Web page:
Ad

Fractured Cities: China Miéville's The City and the City


When in Besźel. Only see Besźel.

I have to get on a shuttle bus on my way to and from work, and the travel is about an hour, but I like it because I have time to read. I have finished Miéville's The ScarThe City and the City, and Kraken on the bus. In The City and the City, the author moves away from his fantasy/weird fiction roots and tries his hand on the murder mystery genre. The setting is not any fantasy world but in our modern days, though the countries are purely fictional though very believable.

The City and the City is told from the perspective of Police Inspector Traydor Borlu who works for the city-state of Besźel, a fictional place located somewhere in Eastern Europe. A woman's body was found dead, dumped in his city. As they start to investigate, the setting of the story gets more complicated.

Besźel shares its space with a very different city, Ul Qoma. The two are different countries yet occupy the same space. There are places specific to each country, and places ('crosshatches') where they are both. The citizens of both countries have different languages, clothing styles, gestures, and body language. Ul Qoma is more modern than Besźel. Yet, the citizens of each country must actively ignore the people on the other side, even when they walk on the same road. Any illegal breaching is subject to severe punishment by the unknown, powerful, all-seeing entity known as Breach. Breach enforces the separation of the two places and protects the borders. The people of both countries have learned the habit of "unseeing", of removing the people and happenings on the other side from their senses at all. Unseeing is almost as involuntary as blinking or breathing, as everyone fears Breach.

Upon further investigation, the victim is found out to be Mahalia Geary, an American PhD student studying in Ul Qoma, and the murder seems to have happened in Ul Qoma and the body dumped in Beszel. Borlu tries to hand over the case to Breach, but evidence showed (CCTV footage) that the passage of the body from the other city was done in a way that didn't violate Breach. Borlu takes the matter into his own hands again and goes to Ul Qoma himself to look for the answers. Breach is in both places but seems to be independent of these kinds of investigations.

That's how crazy Breach is: it cares more about the sacredness of the border and the separation of the cities than murder. Breach is like Big Brother, who has eyes everywhere in both cities, is a mysterious force, its people ready to appear anywhere where breach-crime happens. The citizens of both countries have an ingrained fear of Breach, and most who have committed Breach are never seen again.

Borlu's investigation of the crime and the victim's life leads him to more mysteries. People related to Mahalia are being threatened by something unknown. The victim was part of an archeological dig which uncovered artifacts which may be from the period before the two places separated (an idea that doesn't make certain people happy at all). It turns out that Geary was a fanatic of a strange idea that there is a third city among the two cities called Orciny. Her murder seems to be connected to this idea. As his investigation goes deeper, Borlu may even come face to face with the thing that the people of Besźel and Ul Qoma fear most: Breach.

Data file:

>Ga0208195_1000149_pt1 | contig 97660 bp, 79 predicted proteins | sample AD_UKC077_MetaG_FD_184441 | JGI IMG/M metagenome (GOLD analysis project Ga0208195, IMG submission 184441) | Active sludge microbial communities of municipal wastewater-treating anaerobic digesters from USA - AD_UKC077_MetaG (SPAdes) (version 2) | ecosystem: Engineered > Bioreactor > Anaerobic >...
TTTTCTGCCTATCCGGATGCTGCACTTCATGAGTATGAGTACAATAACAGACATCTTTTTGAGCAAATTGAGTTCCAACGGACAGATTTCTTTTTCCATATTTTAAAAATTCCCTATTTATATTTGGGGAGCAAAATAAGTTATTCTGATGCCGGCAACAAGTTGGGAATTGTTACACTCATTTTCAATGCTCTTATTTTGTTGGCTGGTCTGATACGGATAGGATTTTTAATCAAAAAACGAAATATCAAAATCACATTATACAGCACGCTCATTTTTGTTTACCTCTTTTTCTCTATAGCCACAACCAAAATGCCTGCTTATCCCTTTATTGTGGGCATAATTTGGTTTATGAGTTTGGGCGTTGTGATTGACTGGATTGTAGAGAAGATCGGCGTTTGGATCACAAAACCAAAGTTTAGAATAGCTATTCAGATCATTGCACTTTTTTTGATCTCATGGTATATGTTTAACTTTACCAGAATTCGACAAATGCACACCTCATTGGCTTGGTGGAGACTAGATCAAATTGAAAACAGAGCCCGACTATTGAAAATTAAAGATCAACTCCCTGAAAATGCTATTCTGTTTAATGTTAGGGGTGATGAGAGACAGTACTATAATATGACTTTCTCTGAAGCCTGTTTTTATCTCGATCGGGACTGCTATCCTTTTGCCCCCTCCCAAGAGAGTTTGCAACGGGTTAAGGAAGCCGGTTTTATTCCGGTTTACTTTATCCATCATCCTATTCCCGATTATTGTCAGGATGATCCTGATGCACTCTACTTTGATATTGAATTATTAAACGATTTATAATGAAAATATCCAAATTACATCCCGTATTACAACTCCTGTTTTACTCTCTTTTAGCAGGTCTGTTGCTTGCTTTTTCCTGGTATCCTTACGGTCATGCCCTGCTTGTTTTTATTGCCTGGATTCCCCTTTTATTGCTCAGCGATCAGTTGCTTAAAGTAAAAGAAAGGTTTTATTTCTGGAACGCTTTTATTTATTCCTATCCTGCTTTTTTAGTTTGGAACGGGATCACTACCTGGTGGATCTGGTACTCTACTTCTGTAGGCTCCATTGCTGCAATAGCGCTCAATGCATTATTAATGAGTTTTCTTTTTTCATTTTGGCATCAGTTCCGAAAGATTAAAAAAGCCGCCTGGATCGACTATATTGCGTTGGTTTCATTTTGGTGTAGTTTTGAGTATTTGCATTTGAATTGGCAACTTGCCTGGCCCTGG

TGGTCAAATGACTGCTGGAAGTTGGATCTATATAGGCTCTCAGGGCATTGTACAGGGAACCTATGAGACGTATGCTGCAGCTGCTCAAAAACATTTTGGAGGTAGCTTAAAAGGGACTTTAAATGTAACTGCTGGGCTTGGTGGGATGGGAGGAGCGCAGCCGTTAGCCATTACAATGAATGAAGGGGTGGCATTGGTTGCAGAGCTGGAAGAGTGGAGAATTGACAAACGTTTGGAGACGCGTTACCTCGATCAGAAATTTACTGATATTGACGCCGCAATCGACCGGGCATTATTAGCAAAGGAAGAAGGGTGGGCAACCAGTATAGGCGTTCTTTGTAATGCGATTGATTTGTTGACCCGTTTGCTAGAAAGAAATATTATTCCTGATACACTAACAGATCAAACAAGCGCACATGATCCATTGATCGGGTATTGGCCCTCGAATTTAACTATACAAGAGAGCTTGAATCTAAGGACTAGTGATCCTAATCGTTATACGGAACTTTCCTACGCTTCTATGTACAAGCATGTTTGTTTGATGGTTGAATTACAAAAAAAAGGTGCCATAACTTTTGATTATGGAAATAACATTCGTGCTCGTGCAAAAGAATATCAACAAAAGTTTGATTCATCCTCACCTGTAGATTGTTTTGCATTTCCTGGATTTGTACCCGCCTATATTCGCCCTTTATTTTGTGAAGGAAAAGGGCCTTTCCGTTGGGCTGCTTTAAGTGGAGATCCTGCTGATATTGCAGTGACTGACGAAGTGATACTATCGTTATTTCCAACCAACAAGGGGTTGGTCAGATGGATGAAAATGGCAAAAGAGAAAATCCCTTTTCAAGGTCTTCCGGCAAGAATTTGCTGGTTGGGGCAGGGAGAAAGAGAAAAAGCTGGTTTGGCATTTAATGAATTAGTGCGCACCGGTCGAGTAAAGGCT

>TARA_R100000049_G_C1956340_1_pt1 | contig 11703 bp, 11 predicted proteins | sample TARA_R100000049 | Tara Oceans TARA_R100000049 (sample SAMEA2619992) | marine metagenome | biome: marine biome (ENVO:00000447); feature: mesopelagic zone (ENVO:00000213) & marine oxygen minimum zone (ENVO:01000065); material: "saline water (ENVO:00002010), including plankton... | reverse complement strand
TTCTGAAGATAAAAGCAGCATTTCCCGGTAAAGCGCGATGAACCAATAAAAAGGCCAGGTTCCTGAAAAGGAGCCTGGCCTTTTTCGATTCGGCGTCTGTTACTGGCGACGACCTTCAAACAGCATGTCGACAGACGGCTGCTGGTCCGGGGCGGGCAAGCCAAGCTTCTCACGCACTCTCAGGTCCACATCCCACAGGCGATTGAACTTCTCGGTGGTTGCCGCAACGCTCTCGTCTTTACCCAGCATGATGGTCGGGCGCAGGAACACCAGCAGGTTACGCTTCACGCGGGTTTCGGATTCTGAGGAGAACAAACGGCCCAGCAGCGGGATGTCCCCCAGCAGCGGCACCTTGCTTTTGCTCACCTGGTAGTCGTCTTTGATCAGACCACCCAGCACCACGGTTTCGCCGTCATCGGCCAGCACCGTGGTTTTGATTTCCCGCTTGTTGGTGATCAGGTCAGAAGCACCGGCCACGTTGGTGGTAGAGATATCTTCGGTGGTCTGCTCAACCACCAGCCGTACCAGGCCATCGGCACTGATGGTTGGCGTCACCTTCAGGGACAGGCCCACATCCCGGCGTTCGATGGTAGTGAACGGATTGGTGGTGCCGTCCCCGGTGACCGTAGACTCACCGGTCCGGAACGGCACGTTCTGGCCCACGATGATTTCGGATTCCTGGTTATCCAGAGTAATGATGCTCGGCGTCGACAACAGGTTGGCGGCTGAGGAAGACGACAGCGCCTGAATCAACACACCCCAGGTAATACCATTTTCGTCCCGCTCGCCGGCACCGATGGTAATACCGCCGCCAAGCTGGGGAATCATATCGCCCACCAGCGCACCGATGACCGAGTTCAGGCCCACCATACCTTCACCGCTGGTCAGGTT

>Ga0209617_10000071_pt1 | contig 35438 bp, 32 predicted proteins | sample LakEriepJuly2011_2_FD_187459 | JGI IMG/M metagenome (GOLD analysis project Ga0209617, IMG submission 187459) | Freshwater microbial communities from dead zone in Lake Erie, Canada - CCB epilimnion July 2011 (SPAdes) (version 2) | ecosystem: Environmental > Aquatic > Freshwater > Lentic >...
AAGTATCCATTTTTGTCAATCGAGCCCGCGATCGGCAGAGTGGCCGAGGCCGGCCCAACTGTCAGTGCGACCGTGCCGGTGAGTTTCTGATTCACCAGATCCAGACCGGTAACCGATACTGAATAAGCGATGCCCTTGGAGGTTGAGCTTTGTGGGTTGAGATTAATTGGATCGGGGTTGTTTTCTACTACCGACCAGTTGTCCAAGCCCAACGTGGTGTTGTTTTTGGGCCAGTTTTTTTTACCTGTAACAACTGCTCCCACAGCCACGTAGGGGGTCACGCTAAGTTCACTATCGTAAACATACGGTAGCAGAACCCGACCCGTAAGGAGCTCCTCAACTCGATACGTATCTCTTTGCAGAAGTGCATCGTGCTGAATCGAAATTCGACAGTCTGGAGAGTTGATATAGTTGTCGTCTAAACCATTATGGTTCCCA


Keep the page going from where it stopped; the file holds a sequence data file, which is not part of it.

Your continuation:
As always, Miéville's strength is creating a fully believable world. Whether it is a magical London or the totally crazy fantasy world, reading it feels like visiting the place. It's as if you can imagine what it's like to be a typical citizen of the place. The fictional setting of both cities is somewhere in Eastern Europe and even if they are invented places, it's believable that it can be part of our world. Countries that fight over their land and share the same spaces isn't an entirely new idea (Israel/Palestine, even our own issue in Mindanao), but the author exaggerates it further and creates a compelling setting.

Though as a murder mystery, it felt somehow flat for me. I've read my share of murder mysteries, and this book also has that page-turning element, with enough clues and fake clues to keep you guessing. But when the mystery was solved it was just lame and it doesn't feel like that "Aha!" moment like in an intricately-plotted Agatha Christie mystery. What I liked, though, is how it showed the world of academe in Borlu's investigations into Geary.

However, the book is worth reading for how striking and compelling the setting is. The novel has won many well-deserved awards for the fantasy genre: the Hugo, BSFA, Locus, Arthur C. Clarke, and World Fantasy Award. It's probably the most decorated of all his books, most of which are also recognized and won awards. It was also adapted in a 4-episode television series in BBC last March 2018 (they changed the story a bit), which I also plan to watch. This promotional video on Youtube, "Besźel Tourist Orientation" gives you a good feel of the story and how the two cities work.

I'm reading this author's books one after another and I'm now reading my fifth Miéville novel, King Rat, which is his first book. Kraken was fun, though the last parts were difficult to get through. I still think The Scar is his best book and many people seem to share this opinion. I find it more difficult to write about books I like a lot, but maybe I will also review it here soon.

Post a Comment

0 Comments